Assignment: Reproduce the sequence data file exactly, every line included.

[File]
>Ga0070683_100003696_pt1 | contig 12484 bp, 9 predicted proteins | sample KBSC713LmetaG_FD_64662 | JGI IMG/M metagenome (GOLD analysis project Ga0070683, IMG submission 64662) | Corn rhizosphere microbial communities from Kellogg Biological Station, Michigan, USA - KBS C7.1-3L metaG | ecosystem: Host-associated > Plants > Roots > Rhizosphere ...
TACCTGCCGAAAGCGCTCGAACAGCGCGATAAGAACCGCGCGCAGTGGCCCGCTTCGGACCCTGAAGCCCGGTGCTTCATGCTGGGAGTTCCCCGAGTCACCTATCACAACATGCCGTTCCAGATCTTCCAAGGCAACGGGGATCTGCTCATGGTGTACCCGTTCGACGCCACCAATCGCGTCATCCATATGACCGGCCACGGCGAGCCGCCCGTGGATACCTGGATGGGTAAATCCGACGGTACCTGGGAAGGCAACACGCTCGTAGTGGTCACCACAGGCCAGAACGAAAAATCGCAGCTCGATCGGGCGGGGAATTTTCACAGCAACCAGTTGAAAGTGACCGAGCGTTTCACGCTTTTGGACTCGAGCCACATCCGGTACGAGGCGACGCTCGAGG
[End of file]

>Ga0070683_100003696_pt1 | contig 12484 bp, 9 predicted proteins | sample KBSC713LmetaG_FD_64662 | JGI IMG/M metagenome (GOLD analysis project Ga0070683, IMG submission 64662) | Corn rhizosphere microbial communities from Kellogg Biological Station, Michigan, USA - KBS C7.1-3L metaG | ecosystem: Host-associated > Plants > Roots > Rhizosphere ...
TACCTGCCGAAAGCGCTCGAACAGCGCGATAAGAACCGCGCGCAGTGGCCCGCTTCGGACCCTGAAGCCCGGTGCTTCATGCTGGGAGTTCCCCGAGTCACCTATCACAACATGCCGTTCCAGATCTTCCAAGGCAACGGGGATCTGCTCATGGTGTACCCGTTCGACGCCACCAATCGCGTCATCCATATGACCGGCCACGGCGAGCCGCCCGTGGATACCTGGATGGGTAAATCCGACGGTACCTGGGAAGGCAACACGCTCGTAGTGGTCACCACAGGCCAGAACGAAAAATCGCAGCTCGATCGGGCGGGGAATTTTCACAGCAACCAGTTGAAAGTGACCGAGCGTTTCACGCTTTTGGACTCGAGCCACATCCGGTACGAGGCGACGCTCGAGG